The incredible profusion of bric-a-brac in the Bedereaux house not only makes us aware that Allida is merely another piece – albeit the centerpiece – in Nick’s collection but also creates a stifling atmosphere that correlates with Allida’s panic.

Just inspect the image I started the piece with. Allida is in the right foreground, arguing with Alec, a young poet-admirer, who stands askance at the fireplace. Nick is reflected in the far left-hand side of the mirror, blurred and indistinct. Alec, paired with Nick by the mirror, is simply another man trying to impose his vision of Allida onto her. Alec’s vision is romantic, but it is still controlling and allows Allida no voice of her own. Shunted off into the far corner of the frame, Allida is alone and increasingly fragile, the painting in the background a subtle rhyme to the mens’ artistic, almost directorial designs on her.

It’s a densely visual film – any frame I grabbed would be rich with symbolic significance. Tourneur’s narrative strategies are as oblique as his images are direct, as he obscures motivations and elides major events (the two murders which drive the plot are never shown), repressing them into Hedy Lamarr’s dewy-eyed stare and Paul Lukas’ skittish motormouth. It all adds up to a dreamlike reverie on sexual obsession and death, richly upholstered.

***

The Tall Target will always have a special place in my memory as the first (and so far only) film I saw at the Cinematheque Francaise. There was an Anthony Mann series running during my (only) trip to Paris, and viewing this historical noir in a the finely appointed theater (not the same place as the New Wavers sat, but the recent Frank Gehry-designed space) was a damn near transcendent experience. The inky blacks of Paul C. Vogel’s Alton-esque cinematography seemed to melt out of the frame (the Warner Archive disc captures these deep blacks remarkably well.

This counterfactual bit of history has Inspector John Kennedy (Dick Powell) attempting to thwart an assassination attempt on Abraham Lincoln before his inauguration, on a train ride from Springfield, Illinois to Washington, D.C. The pacing is unnaturally taut, the performances, from Adolphe Menjou’s sickly sweet Colonel to Ruby Dee’s resolute slave, are stellar across the board, and Mann wrings incredible tension out of a scenario we already know the conclusion to (spoiler: Lincoln doesn’t get assassinated). Utilizing low-angles to convey a sense of cramped intimacy, he often frames the figures against the ceiling of the train.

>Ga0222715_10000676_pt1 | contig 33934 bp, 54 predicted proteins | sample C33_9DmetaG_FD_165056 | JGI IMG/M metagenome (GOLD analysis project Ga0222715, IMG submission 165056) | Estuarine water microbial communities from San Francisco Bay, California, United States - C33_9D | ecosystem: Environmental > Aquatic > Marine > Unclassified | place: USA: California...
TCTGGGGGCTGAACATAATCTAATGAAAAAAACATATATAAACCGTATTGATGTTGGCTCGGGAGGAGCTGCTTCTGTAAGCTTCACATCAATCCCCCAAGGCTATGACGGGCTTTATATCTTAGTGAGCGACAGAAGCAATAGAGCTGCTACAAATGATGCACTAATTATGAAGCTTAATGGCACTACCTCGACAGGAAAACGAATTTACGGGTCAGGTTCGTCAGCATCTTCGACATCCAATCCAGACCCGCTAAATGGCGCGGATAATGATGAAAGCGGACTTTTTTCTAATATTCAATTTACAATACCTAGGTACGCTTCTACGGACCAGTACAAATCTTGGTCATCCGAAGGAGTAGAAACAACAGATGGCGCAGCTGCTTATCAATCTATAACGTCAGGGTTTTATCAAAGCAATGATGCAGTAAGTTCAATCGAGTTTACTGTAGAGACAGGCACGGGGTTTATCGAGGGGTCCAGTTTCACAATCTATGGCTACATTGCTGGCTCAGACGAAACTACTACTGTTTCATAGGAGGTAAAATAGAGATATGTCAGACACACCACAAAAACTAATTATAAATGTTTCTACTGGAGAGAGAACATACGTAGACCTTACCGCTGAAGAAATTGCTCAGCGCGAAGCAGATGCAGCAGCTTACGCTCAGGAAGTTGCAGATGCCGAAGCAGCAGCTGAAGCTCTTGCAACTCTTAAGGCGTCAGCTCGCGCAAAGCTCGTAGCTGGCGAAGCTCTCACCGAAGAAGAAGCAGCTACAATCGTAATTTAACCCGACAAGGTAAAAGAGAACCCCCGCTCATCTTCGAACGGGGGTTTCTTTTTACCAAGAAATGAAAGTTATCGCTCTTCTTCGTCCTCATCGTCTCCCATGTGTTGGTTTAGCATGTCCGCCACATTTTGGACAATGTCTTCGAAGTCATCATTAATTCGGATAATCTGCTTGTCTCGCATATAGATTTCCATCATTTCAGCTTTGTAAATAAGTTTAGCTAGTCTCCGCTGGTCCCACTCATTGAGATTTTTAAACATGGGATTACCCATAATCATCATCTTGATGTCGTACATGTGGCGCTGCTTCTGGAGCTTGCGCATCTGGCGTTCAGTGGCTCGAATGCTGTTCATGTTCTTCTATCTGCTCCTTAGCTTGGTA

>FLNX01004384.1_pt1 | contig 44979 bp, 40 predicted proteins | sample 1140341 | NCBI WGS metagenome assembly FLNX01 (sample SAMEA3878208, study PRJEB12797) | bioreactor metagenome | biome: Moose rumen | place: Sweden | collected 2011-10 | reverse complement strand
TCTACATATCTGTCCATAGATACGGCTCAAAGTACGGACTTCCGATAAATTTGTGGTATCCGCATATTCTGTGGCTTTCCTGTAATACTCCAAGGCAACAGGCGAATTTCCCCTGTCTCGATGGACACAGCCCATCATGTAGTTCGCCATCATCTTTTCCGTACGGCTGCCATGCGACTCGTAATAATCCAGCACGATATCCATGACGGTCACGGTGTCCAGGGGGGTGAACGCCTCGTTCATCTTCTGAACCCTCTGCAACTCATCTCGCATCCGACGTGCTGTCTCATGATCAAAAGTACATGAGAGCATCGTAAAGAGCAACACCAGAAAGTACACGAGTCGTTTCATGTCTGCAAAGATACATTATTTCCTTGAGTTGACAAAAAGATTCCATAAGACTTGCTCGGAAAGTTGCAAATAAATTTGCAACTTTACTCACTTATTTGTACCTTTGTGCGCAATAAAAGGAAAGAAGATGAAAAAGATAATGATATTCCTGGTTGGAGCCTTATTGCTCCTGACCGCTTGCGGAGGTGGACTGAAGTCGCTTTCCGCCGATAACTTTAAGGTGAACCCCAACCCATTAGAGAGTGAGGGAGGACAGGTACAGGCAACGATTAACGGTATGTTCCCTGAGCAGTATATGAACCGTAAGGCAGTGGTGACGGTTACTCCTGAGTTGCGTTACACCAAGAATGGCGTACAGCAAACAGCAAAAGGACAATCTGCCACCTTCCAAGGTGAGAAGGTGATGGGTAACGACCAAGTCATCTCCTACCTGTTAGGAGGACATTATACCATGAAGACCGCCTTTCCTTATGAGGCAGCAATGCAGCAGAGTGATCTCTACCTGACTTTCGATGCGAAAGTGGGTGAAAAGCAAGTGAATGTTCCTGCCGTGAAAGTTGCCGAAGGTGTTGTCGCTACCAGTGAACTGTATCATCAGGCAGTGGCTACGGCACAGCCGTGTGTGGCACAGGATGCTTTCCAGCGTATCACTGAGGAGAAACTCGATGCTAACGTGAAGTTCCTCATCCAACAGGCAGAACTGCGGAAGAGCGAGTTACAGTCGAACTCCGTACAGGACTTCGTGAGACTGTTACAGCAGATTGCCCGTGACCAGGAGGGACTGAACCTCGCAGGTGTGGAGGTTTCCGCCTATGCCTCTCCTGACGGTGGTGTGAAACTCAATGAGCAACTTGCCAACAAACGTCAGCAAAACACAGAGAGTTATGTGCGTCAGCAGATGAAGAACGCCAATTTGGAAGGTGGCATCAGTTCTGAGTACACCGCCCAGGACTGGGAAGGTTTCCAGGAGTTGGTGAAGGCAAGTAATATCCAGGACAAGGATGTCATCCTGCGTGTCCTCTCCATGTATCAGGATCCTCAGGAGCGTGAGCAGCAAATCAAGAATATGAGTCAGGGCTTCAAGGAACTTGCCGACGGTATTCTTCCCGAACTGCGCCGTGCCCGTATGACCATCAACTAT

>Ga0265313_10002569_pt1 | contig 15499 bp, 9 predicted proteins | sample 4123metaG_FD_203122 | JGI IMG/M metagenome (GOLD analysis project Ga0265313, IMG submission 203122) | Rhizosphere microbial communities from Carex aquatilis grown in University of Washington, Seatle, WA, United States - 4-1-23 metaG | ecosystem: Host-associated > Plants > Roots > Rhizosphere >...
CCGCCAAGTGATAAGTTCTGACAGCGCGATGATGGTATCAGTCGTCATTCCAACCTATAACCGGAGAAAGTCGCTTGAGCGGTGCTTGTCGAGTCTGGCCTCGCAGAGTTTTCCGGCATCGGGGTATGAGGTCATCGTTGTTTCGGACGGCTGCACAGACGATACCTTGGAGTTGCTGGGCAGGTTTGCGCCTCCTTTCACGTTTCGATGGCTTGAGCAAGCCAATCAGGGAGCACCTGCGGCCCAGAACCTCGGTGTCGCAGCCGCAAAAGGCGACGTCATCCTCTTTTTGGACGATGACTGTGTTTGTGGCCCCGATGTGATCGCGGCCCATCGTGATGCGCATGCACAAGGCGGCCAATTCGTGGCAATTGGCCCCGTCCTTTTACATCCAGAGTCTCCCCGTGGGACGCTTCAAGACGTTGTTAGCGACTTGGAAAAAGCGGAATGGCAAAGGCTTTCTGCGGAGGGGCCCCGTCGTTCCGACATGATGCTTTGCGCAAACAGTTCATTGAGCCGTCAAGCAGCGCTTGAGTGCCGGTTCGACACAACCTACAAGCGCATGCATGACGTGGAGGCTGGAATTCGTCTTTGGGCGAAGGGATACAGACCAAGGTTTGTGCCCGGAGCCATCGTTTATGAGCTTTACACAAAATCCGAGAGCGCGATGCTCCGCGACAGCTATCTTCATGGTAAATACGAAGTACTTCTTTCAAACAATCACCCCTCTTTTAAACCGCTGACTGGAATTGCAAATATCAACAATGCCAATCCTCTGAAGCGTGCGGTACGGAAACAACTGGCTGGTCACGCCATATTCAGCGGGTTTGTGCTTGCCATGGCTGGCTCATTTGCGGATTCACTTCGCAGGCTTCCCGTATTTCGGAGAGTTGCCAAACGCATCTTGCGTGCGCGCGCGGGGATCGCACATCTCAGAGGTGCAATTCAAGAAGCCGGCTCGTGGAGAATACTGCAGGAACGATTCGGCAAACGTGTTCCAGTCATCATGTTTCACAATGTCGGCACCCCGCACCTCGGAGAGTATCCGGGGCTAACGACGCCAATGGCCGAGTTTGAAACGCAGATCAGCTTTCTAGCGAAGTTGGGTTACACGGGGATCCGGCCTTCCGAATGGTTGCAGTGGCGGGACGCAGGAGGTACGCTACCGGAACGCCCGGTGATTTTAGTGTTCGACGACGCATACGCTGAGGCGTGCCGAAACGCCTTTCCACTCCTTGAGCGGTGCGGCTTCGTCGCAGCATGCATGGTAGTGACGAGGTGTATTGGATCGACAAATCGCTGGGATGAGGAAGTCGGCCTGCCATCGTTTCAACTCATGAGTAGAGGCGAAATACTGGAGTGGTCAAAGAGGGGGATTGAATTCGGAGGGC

This strategy leads to an astonishingly subtle tracking shot that turns Powell from predator to prey in the brief flash of his pupils. Entering a train car, Powell is in search of a gun, as he’d already been targeted by a Confederate goon. In a long shot, he waltzes in, keeping his eye on the pockets of the passengers. He espies a revolver in the pocket of a passed out schlub, and he casually sits down on the adjacent armrest. Mann cuts in to a medium shot of Powell, and then a close-up of the gun. The man rolls over onto it, making it impossible for Powell to grab it.  He winces, stands up, and continues on his way.

Mann then pushes in to an extreme low angle close-up, framing Powell’s head tightly against the lamps above his head. It is a smoothly disorienting shot, eliminating the passengers and focusing on Powell’s increasingly strained and wrinkled forehead. Then, in a flicker of his eye to the left of the screen, almost indecipherable upon first viewing, Powell registers fear. The camera arcs around him to the left, settling onto a close-up of a gun pushing into his back, ending the sequence on a note of symmetrically grim irony. It’s a 1 minute sequence of incredible grace and narrative economy, introducing Kennedy’s ruthlessness and the motif of exchanging guns, which leads to perilous consequences later on. This minor Mann would be a major work for any other artist.